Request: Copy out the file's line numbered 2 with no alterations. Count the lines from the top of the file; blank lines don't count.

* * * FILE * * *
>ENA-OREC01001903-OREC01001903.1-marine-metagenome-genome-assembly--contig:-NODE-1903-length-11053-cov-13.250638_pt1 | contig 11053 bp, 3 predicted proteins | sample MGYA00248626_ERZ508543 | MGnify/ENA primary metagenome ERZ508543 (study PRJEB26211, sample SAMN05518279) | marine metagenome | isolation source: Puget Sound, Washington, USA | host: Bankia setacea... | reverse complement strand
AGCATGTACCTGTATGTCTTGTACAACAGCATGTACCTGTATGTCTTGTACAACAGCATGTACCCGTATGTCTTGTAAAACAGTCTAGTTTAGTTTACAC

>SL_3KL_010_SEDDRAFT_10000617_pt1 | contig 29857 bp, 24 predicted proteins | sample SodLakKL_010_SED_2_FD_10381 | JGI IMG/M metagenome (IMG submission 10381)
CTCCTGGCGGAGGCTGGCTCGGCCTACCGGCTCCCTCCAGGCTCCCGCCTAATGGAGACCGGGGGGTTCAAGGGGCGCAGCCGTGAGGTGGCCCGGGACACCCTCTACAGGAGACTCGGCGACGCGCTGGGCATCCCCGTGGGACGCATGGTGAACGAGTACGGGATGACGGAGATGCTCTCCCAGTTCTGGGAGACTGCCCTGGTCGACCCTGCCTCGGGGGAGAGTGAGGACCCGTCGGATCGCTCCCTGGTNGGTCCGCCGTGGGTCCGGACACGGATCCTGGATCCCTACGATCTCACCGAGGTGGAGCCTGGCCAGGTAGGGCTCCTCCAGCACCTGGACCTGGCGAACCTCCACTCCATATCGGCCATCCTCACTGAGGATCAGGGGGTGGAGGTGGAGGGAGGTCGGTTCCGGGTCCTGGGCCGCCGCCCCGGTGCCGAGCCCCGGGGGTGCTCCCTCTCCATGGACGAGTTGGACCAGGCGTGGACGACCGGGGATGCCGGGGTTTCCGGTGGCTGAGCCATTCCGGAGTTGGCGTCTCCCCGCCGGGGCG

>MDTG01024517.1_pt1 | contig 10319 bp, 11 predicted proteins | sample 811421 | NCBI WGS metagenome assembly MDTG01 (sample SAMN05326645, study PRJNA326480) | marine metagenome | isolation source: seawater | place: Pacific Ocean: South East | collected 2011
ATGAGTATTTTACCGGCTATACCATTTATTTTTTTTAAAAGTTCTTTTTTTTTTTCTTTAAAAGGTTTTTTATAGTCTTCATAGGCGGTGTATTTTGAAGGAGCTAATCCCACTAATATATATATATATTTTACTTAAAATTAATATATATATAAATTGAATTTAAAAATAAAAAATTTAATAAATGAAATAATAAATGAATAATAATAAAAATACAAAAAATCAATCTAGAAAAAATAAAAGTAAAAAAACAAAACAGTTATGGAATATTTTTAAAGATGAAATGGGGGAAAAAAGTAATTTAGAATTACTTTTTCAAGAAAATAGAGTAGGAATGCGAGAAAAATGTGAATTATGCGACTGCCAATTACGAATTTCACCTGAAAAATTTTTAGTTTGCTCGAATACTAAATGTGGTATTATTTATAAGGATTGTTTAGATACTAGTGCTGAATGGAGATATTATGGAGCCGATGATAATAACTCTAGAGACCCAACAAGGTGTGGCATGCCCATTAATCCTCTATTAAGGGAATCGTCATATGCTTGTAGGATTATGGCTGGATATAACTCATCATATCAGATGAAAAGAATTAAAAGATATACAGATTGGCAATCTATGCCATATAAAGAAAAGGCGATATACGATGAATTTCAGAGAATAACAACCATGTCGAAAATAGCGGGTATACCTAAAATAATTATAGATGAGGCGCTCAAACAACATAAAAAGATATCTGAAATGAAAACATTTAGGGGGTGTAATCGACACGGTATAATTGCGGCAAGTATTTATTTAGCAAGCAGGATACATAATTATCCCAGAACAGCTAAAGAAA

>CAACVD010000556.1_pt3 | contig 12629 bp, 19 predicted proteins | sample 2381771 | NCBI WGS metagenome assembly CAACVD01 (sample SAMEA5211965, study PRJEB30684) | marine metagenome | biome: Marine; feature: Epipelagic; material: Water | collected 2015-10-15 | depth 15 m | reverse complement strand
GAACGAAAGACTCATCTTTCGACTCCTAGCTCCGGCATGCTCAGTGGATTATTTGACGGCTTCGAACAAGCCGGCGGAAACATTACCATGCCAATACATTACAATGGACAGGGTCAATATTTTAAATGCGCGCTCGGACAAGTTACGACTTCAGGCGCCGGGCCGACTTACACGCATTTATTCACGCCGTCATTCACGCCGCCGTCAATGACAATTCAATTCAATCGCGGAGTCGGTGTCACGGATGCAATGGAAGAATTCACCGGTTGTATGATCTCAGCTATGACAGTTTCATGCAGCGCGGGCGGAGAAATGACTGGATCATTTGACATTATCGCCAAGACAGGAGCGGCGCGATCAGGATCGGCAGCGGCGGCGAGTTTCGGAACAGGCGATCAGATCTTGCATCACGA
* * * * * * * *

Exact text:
AGCATGTACCTGTATGTCTTGTACAACAGCATGTACCTGTATGTCTTGTACAACAGCATGTACCCGTATGTCTTGTAAAACAGTCTAGTTTAGTTTACAC